‘Batman Unlimited: Animal Instincts’ is the first animated feature based upon the Mattel toy line of the same name. Having a source in toys and not in a story based medium is a pretty big red flag for any animated feature as it opens the question of whether the story is meant to entertain or to sell toys. It is unclear what the motivations behind ‘Animal Instincts’ are exactly (it is pretty gimmicky), but luckily the story is decent enough (note: it will likely not be appreciated by long-time DC/Batman fans).
A bunch of animal themed superbaddies (The Penguin, Silverback, Cheetah, Man-Bat, and Killer Croc) have teamed up to carry out a bunch of animal themed capers (told you it was gimmicky). Luckily a team of heroes (Batman, Nightwing, Red Robin, Flash, and Green Arrow) join together to quash their plot and save Gotham.
It appears that DC wants to create the revolving door atmosphere of random superhero/supervillain team-ups that Marvel has so beautifully constructed in recent years. This film definitely features an odd mix of characters, but it is not a step in the right direction. There are random (borderline non-sensical) pairings in this movie, but there is little explanation as to why these pairings occurred (minus a few meta comments about weird team-ups). With so little explanation or backstory for the characters it actually undermines the weirdness (not in a good way). People that know nothing of the DC universe might think that everything is par for the course. This approach will alienate the DC faithful (probably not a good idea), as they will likely not approve of any atypical canon changes with no decent or at least interesting explanation.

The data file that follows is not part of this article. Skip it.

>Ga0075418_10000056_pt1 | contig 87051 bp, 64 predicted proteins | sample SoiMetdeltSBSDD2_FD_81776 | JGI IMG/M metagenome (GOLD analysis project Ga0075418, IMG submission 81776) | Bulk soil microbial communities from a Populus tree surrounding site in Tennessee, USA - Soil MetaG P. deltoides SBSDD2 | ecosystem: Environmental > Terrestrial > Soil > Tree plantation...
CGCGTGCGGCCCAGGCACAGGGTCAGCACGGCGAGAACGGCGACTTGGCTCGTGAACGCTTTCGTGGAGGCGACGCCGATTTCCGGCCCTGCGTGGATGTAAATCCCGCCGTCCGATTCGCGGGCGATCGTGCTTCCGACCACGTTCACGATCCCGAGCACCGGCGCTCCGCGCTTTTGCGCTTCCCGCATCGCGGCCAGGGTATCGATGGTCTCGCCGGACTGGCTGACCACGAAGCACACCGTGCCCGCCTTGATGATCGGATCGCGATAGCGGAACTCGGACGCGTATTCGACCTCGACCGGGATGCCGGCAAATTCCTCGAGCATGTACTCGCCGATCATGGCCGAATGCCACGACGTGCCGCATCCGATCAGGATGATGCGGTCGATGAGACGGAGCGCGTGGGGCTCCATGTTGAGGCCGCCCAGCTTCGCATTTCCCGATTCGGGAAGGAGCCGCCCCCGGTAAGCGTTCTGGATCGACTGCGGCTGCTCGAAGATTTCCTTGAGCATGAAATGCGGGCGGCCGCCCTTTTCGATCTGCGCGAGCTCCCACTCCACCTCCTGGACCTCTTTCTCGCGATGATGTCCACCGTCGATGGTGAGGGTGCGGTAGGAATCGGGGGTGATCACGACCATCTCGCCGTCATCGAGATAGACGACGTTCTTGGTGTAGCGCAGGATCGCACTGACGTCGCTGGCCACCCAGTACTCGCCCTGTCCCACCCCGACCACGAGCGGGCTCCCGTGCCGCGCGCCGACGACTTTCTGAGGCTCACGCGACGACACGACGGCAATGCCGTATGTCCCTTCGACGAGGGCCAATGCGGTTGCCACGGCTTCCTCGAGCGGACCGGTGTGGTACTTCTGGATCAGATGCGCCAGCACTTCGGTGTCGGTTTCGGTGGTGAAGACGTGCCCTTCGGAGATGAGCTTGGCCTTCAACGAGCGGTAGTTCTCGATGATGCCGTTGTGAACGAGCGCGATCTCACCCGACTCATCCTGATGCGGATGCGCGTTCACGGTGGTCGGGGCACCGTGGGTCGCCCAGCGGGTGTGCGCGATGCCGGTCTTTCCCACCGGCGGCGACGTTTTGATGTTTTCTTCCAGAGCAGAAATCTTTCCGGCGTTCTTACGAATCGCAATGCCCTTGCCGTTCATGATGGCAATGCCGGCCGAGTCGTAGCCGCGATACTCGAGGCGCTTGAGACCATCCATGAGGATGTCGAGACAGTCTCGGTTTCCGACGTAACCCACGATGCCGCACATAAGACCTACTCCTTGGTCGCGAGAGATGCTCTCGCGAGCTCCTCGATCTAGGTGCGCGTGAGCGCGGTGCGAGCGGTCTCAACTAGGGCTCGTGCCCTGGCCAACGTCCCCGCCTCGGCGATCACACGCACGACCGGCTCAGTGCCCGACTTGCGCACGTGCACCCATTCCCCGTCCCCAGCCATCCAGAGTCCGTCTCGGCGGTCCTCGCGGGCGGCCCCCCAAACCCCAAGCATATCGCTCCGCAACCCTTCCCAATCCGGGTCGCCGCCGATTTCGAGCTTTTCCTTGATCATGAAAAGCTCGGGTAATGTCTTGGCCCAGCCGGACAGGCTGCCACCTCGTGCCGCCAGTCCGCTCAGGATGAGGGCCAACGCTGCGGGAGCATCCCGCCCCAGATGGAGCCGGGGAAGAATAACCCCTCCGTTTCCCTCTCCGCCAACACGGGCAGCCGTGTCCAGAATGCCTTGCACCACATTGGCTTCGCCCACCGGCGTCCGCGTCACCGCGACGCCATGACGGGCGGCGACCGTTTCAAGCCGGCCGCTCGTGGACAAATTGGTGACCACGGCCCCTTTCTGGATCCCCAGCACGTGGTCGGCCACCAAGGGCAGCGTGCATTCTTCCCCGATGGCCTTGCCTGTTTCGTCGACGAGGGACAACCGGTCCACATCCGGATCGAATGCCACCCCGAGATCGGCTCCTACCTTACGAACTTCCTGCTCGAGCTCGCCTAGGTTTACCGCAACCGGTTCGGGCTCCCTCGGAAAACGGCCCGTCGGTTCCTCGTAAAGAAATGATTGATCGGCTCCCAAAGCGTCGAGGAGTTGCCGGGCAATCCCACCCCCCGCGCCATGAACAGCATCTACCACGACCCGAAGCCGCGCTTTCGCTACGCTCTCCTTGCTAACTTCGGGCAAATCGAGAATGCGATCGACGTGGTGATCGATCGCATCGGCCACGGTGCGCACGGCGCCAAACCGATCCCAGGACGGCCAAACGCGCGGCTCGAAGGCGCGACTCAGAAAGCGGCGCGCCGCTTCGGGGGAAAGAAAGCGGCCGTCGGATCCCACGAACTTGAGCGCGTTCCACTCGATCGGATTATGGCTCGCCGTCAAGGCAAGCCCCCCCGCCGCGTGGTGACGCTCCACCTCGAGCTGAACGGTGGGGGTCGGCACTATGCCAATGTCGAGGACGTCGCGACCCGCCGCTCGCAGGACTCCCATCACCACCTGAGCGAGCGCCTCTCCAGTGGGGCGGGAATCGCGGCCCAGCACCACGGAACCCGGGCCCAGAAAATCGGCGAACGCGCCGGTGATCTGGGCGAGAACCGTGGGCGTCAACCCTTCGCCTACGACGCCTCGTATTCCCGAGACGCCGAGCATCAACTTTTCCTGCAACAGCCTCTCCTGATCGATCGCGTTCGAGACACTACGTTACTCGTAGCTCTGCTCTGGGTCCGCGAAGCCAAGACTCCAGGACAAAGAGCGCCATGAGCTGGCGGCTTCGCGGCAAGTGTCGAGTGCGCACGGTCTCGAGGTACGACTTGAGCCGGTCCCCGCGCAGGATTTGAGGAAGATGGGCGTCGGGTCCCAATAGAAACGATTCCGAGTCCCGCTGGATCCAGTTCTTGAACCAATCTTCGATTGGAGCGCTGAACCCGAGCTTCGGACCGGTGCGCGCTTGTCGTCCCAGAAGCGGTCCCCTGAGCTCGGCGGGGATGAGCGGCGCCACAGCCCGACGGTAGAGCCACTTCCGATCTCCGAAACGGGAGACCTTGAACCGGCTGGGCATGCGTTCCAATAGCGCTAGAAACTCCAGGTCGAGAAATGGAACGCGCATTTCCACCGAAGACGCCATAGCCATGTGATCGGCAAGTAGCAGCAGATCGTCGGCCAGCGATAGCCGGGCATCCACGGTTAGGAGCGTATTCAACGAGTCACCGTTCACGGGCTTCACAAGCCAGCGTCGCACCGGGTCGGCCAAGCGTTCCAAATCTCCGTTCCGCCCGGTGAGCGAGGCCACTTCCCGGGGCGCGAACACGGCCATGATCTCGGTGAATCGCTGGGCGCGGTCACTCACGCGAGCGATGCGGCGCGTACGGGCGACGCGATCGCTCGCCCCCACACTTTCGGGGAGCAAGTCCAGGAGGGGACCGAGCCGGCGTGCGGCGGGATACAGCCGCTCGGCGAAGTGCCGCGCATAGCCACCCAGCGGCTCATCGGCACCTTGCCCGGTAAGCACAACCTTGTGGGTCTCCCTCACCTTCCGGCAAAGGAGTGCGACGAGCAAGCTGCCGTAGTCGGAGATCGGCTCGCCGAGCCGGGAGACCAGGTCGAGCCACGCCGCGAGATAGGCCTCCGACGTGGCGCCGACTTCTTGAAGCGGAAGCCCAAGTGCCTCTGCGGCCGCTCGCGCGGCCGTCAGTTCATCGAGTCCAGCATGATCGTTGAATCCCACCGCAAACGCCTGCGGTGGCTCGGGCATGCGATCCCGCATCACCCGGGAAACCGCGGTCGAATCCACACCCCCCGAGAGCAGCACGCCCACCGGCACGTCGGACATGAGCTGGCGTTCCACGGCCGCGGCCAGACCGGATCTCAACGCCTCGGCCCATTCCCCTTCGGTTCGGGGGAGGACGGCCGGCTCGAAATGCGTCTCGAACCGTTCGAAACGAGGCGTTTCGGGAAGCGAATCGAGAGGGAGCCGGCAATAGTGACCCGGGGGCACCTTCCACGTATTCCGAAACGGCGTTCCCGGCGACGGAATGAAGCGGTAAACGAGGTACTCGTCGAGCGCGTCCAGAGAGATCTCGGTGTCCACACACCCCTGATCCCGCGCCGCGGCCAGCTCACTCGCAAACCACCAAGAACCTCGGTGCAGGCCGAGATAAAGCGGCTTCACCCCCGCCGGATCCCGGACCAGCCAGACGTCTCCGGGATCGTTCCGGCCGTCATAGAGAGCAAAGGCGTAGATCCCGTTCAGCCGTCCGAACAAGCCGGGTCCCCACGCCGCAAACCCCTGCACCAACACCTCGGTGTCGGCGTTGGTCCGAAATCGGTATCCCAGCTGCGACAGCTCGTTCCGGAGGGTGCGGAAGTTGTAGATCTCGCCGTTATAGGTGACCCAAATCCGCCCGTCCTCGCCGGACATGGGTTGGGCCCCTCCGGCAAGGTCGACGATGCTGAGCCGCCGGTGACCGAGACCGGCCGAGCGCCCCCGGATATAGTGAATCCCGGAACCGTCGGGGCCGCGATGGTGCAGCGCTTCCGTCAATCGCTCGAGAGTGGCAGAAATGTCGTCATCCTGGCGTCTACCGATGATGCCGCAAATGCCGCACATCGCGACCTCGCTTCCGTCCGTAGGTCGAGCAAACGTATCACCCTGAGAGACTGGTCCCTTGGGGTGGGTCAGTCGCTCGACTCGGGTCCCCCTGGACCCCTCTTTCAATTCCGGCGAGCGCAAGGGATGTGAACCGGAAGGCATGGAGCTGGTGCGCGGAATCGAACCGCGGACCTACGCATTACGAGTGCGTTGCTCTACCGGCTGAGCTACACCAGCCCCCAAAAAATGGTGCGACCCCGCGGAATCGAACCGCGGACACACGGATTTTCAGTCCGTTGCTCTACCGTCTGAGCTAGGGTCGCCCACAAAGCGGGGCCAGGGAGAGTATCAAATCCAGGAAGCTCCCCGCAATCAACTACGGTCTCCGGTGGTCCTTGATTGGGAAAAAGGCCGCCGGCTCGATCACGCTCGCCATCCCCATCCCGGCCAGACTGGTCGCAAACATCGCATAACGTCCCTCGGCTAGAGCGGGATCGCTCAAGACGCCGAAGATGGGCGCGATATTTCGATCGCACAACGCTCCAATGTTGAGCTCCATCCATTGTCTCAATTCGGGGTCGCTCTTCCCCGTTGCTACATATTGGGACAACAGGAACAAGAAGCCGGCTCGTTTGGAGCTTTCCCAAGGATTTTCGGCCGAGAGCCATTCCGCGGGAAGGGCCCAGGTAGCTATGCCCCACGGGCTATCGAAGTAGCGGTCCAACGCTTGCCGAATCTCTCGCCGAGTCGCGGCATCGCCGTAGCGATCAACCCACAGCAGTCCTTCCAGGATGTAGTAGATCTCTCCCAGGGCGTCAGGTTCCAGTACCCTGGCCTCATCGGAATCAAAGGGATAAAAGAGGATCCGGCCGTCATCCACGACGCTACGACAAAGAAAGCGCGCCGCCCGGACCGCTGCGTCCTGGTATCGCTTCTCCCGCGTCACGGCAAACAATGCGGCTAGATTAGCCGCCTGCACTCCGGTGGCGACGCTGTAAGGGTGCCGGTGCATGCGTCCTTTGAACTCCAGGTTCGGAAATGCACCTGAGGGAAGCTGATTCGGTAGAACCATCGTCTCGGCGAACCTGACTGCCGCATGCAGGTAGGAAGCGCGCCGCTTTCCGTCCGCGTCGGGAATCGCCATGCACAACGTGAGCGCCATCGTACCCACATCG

Another unfortunate aspect of the new ‘Unlimited’ series is that it once again features new versions/designs of familiar characters, and in some cases it is clear that the origins and powers of characters have even been changed. This is not necessarily a bad thing, but these changes occur with no attempt to situate or explain them. Every time a new animated Batman feature comes out they change everything and rarely attempt to explain the universe. Just because these are animated films does not mean that backstory and character development are unnecessary.
The animation style for ‘Batman Unlimited’ looks like an unpleasant hybrid of the Bruce Timm style from the Justice League years and the Jeff Matsuda The Batman style. Some things look good, whereas other things just look terrible. It is an open question as to whether the character designers had ever seen hair before.
The voice acting in the film is a definite plus, and really its big saving grace. All the characters sound good (even though many of them look kind of stupid).
‘Batman Unlimited: Animal Instincts’ is meant to be the beginning of a new Batman animated franchise so hopefully future installments will rectify the lack of backstory/plot that so badly plagues this film. While it is a decent enough watch it isn’t likely to be the new favorite iteration of the titular character by any longtime fans.